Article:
Today it’s not about a specific fly, but about a fly-killing fungus: Entomophthora muscae.
Over the last few weeks, I found several dead flies hanging on leaves with white threads coming out of their bodies. I knew it had to be a fungus that was killing them, but this particular fungus is pretty gruesome in doing so.
When a fly gets infected, it starts to get sick. Some flies are able to recover from this infection by making sure they stay warm & dry. That way the fungus has no cool, moist environment in which it can proliferate. However, the fungus strikes most often during spring and autumn, when it can get pretty wet due to all the rain. When a fly is unable to fight off the fungus, the fungus will eventually ‘control’ the fly. The fly’s behaviour changes; it will, for example, fly around erratically.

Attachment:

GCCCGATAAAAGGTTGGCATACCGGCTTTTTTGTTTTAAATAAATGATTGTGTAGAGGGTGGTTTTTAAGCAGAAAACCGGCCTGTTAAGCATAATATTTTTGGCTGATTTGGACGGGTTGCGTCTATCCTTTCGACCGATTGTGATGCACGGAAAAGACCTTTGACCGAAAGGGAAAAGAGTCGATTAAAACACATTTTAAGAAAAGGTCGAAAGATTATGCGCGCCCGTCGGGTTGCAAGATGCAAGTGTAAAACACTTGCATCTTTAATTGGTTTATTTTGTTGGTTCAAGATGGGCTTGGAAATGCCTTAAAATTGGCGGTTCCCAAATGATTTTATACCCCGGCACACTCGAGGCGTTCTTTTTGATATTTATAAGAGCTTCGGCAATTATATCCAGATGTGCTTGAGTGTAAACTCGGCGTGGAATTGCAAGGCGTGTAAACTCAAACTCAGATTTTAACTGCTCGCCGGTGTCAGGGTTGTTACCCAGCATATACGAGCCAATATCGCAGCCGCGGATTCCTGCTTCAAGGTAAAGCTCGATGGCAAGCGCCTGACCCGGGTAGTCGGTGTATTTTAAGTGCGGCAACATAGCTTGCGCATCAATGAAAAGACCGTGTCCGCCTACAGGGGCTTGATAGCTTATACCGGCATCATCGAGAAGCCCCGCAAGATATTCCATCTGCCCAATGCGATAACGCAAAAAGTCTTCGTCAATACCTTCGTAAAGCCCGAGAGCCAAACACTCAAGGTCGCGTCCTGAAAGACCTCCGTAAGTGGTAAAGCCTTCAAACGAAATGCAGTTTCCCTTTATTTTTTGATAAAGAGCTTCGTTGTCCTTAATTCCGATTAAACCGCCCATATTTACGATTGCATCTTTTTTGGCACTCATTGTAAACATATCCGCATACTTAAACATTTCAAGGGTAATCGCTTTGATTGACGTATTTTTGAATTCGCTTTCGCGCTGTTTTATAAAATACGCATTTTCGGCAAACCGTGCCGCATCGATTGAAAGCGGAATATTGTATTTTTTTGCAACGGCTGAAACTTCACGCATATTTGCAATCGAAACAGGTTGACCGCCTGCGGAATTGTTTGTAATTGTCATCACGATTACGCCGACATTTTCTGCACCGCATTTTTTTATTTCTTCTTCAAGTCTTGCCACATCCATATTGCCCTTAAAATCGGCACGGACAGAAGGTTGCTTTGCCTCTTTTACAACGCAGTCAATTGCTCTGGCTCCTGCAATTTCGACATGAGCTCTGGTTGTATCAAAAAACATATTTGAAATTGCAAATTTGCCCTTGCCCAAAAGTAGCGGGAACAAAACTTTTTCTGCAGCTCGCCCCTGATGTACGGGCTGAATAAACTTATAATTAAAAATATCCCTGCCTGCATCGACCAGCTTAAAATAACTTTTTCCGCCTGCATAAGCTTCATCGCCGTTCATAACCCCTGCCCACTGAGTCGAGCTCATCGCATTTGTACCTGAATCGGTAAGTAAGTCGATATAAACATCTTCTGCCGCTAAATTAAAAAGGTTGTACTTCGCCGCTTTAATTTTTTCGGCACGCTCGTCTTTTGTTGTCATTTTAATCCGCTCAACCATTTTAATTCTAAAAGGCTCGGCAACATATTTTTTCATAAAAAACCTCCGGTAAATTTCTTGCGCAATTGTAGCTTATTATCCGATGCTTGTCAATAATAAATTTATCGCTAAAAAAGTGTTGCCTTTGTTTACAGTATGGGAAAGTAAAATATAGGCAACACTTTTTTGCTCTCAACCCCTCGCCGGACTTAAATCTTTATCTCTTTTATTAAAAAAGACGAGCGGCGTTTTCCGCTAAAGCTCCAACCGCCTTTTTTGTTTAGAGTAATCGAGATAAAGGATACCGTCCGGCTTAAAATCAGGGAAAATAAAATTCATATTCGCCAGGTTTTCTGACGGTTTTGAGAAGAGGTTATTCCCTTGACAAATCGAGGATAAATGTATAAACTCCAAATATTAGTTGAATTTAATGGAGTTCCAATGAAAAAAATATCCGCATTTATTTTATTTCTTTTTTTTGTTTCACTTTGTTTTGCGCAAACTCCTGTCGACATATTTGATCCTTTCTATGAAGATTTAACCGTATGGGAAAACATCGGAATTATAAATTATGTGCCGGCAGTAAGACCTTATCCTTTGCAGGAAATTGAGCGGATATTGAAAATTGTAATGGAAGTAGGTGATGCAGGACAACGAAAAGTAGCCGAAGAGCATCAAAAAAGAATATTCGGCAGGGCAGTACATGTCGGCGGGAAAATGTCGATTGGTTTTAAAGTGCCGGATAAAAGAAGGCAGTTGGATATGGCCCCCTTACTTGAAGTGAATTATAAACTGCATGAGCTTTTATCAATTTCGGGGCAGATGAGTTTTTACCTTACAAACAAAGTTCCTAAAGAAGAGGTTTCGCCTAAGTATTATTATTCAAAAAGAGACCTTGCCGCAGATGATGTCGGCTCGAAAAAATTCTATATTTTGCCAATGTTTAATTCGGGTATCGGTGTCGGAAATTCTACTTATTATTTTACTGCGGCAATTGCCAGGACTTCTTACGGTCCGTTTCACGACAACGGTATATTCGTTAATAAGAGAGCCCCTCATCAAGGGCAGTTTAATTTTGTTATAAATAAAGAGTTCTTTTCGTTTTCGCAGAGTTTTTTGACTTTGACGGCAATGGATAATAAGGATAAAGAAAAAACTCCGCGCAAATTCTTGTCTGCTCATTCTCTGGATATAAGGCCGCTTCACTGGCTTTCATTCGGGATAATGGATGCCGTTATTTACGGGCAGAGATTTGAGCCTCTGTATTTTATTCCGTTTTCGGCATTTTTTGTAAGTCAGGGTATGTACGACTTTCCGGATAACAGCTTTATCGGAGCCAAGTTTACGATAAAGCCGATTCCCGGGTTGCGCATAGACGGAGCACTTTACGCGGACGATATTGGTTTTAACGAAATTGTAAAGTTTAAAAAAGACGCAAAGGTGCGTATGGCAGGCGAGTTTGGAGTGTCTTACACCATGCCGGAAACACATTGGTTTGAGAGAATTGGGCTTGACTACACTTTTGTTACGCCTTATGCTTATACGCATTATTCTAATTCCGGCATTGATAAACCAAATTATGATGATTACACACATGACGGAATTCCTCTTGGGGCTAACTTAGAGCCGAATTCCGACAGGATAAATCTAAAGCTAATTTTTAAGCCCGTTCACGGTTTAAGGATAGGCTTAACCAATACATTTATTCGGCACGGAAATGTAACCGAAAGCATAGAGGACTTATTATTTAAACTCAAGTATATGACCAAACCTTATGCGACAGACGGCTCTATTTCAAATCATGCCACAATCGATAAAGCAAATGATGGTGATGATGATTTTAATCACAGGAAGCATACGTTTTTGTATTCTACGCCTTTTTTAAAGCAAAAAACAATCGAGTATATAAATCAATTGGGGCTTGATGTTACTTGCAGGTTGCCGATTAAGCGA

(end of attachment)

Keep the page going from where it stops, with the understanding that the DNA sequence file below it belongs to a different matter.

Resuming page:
As if this is not bad enough, when the fly is severely infected, to the point of almost dying, the fungus will control the ‘brain’ of the fly so that it will climb on top of a blade of grass or a leaf, spread its wings and die. The fungus will then protrude from various cavities and segments on the fly’s body. By controlling the fly to die in this particular way, the fungus ensures it has the best possible chance to be spread further and making other flies sick.
Yes, a fly’s life ain’t always so fly. Not only do they have to look out for people
like Chantal, but they also need to be wary of fungal infections. On the other hand, from a neuroscientific perspective, I find it fascinating to see how a fungus is capable of turning a fly into a zombie by taking over its brain functions.
Click on a photo to enlarge.